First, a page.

International Society for Technology in Education (ISTE):

ISTE sets international standards for teaching and learning. ISTE is headed by the Obama administration’s former Director of Education Technology Richard Culatta (more about him below). This is not by coincidence. ISTEcreated international education technology standards for teachers and students. These standards are effectively being used to control what teachers teach and what children learn—aligning teaching and learning to UNESCO’s political goals.

The ISTE standards are taking Common Core standards and making them international. (This explains why US Education Secretary Betsy DeVos has joined with the UN and the G20 education agenda). Common Core standards were designed to end local control over teaching and learning.

Consider this:

States typically revise their education standards every 7-8 years. Common Core was adopted in most states in 2010. It’s now 2018. Schools are now being shifted into the ISTE technology standards for teaching and learning without parents even being aware. National education standards really did mark the end of local standards, curriculum and assessment control. This gives new meaning to Secretary DeVos’ claim that “Common Core is dead.”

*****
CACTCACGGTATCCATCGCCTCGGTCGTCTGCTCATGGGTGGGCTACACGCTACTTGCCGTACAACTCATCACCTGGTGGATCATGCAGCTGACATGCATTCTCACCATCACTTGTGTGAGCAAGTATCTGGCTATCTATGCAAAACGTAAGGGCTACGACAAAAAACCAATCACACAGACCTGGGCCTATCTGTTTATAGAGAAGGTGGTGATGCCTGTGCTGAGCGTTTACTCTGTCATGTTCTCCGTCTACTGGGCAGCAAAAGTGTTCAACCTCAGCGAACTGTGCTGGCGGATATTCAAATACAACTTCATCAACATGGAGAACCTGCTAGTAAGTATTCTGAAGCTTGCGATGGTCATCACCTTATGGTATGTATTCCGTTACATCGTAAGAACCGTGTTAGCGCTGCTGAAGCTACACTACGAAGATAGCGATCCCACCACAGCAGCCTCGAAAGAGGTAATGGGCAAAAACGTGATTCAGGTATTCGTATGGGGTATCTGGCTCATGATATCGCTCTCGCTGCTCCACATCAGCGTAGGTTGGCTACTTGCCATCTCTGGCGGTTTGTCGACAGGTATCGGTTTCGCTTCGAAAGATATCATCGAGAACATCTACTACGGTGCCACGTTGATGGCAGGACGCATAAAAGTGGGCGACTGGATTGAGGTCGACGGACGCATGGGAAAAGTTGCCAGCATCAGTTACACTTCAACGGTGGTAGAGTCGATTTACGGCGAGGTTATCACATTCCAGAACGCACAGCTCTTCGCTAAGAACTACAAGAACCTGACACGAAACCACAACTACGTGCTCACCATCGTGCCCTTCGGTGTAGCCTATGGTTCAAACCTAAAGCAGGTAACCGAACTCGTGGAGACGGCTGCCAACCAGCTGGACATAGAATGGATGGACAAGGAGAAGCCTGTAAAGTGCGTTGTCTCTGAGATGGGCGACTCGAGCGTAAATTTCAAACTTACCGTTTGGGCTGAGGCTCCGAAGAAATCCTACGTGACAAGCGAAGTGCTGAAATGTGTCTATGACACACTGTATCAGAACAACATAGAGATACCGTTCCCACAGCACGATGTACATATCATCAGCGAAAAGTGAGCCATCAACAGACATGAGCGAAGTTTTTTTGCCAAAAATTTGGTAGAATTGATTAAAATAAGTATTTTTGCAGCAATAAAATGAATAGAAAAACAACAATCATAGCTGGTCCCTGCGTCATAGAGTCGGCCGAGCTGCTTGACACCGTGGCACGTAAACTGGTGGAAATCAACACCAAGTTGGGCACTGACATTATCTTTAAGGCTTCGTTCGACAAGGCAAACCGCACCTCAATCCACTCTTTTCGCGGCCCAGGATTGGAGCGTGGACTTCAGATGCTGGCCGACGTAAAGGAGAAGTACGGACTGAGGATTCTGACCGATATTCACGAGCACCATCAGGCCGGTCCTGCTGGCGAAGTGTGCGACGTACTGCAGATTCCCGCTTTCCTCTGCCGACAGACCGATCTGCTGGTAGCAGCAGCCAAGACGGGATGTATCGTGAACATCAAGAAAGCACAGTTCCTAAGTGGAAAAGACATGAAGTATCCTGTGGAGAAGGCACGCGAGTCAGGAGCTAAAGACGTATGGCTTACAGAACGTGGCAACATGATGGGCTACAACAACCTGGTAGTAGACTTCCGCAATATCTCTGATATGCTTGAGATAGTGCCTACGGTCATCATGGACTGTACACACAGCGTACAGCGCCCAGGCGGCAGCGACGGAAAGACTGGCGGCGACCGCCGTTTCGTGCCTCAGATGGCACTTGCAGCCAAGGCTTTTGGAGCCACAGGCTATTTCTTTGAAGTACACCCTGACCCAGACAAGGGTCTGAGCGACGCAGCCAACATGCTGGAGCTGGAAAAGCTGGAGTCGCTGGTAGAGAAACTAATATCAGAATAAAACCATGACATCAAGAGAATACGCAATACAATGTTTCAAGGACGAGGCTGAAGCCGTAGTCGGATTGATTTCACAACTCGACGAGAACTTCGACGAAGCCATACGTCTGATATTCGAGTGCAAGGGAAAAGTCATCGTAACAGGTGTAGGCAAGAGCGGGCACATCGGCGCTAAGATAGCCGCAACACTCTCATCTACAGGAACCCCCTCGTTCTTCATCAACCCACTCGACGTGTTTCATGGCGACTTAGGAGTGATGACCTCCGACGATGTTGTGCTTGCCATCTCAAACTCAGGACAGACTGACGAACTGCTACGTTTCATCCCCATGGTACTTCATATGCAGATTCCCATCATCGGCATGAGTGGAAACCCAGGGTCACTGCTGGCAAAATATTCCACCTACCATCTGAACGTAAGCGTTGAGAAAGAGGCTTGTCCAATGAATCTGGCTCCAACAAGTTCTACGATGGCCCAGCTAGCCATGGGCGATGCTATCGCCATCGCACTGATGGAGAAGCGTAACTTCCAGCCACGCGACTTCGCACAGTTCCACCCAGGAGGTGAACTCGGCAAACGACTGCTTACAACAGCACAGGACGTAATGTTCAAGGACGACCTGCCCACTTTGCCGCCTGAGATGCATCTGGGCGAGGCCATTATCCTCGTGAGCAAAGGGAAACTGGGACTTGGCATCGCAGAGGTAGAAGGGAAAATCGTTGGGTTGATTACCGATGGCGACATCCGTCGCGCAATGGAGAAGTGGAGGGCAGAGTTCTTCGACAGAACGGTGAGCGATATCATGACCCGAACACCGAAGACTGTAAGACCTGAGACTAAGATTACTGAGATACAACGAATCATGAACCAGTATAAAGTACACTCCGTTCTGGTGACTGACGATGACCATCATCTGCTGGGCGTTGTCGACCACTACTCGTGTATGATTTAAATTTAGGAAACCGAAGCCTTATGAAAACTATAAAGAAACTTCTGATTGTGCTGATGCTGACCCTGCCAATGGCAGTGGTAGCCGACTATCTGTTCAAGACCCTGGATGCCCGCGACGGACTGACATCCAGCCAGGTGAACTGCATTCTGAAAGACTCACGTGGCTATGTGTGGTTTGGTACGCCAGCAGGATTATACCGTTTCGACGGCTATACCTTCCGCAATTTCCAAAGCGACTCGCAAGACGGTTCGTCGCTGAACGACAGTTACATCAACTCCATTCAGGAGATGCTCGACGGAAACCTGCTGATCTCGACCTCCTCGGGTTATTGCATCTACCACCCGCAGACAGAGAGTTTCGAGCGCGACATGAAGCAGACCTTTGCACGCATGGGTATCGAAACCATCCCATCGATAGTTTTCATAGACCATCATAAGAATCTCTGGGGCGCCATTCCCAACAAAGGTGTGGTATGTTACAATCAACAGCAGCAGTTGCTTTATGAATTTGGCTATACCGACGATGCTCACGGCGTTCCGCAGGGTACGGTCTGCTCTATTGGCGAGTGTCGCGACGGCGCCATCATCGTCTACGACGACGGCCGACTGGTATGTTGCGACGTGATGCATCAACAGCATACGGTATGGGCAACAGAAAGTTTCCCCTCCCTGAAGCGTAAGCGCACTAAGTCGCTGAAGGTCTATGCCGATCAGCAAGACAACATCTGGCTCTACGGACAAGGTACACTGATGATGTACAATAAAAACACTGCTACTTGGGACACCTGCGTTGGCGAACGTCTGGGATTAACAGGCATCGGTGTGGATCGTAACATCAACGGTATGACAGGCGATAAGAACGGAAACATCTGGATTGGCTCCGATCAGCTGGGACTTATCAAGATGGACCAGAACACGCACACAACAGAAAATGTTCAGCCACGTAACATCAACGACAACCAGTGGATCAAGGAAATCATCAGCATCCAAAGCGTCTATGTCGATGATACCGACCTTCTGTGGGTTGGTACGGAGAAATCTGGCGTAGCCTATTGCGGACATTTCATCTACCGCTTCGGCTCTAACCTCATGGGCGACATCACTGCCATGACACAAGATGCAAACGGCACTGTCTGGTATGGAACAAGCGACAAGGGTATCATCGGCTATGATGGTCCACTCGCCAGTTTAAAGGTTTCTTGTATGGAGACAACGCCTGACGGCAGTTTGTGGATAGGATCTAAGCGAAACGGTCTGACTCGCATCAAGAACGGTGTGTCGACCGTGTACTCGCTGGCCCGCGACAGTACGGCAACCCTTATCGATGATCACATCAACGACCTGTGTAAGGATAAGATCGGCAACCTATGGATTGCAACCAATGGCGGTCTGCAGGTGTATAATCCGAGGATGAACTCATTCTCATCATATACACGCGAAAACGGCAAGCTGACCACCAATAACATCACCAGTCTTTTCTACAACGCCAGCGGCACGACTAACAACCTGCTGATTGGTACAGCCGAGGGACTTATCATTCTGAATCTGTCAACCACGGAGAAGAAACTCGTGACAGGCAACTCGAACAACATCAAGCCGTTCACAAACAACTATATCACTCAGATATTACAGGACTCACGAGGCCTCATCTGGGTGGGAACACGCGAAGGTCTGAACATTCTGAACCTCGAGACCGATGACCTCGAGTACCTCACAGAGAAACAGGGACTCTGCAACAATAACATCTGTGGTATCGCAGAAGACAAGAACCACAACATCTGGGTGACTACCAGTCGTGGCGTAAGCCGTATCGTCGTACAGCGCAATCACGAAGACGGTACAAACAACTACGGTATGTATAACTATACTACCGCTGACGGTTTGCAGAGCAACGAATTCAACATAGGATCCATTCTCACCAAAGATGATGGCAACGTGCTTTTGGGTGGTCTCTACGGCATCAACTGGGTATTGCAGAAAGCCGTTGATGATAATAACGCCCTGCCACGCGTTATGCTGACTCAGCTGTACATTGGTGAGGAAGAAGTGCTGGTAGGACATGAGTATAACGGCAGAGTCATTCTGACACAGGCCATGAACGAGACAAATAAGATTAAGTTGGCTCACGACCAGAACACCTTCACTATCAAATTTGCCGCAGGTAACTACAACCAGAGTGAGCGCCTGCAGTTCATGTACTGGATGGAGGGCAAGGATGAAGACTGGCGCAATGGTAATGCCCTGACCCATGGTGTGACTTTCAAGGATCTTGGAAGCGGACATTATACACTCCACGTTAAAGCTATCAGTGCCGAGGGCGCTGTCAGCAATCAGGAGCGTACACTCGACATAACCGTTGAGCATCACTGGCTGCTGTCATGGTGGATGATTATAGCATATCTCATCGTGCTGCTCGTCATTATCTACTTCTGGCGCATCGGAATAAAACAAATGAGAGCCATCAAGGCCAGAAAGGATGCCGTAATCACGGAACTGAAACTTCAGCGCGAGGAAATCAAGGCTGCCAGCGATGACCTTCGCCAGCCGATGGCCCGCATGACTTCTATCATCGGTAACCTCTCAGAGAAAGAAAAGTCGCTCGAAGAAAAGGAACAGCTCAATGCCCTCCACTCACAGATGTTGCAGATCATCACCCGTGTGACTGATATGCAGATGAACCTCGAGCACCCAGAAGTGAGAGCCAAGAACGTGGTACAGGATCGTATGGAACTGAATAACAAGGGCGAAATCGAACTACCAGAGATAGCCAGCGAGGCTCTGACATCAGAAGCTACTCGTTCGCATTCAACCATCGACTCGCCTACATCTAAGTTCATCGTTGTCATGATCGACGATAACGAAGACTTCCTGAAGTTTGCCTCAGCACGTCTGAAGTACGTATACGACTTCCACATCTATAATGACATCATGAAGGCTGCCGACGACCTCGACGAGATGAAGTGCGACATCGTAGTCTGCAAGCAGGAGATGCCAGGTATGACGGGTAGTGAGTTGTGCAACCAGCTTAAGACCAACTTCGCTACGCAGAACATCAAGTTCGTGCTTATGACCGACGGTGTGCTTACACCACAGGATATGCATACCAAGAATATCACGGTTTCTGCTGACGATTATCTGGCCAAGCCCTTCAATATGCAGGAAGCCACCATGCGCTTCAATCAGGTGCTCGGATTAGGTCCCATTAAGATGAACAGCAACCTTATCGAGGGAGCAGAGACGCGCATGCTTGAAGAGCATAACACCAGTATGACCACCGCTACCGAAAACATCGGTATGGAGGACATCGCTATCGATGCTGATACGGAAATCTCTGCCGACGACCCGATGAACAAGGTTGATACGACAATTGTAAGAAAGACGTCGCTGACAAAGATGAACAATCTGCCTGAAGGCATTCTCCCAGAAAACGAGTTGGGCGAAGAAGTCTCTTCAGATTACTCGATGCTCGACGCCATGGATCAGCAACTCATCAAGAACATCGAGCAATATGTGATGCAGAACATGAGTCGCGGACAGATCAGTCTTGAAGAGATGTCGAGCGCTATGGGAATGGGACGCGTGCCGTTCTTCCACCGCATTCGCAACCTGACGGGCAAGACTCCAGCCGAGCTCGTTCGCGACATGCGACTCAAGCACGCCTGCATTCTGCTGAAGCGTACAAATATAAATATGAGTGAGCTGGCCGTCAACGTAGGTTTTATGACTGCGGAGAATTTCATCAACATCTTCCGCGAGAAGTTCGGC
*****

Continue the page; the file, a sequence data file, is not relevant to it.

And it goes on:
Of their ISTE Standards for Students (see pages 6-7), ISTE says, “At their core, the ISTE Standards are about pedagogy, not tools.”  ISTE quotes UNESCO on global citizenship and then says, “technology provides a forceful means to enable students to connect with others and empower them to collaboratively and individually tackle authentic problems.” 

Again, those “authentic” problems are political goals defined by UNESCO. 

More about ISTE’s Richard Culatta: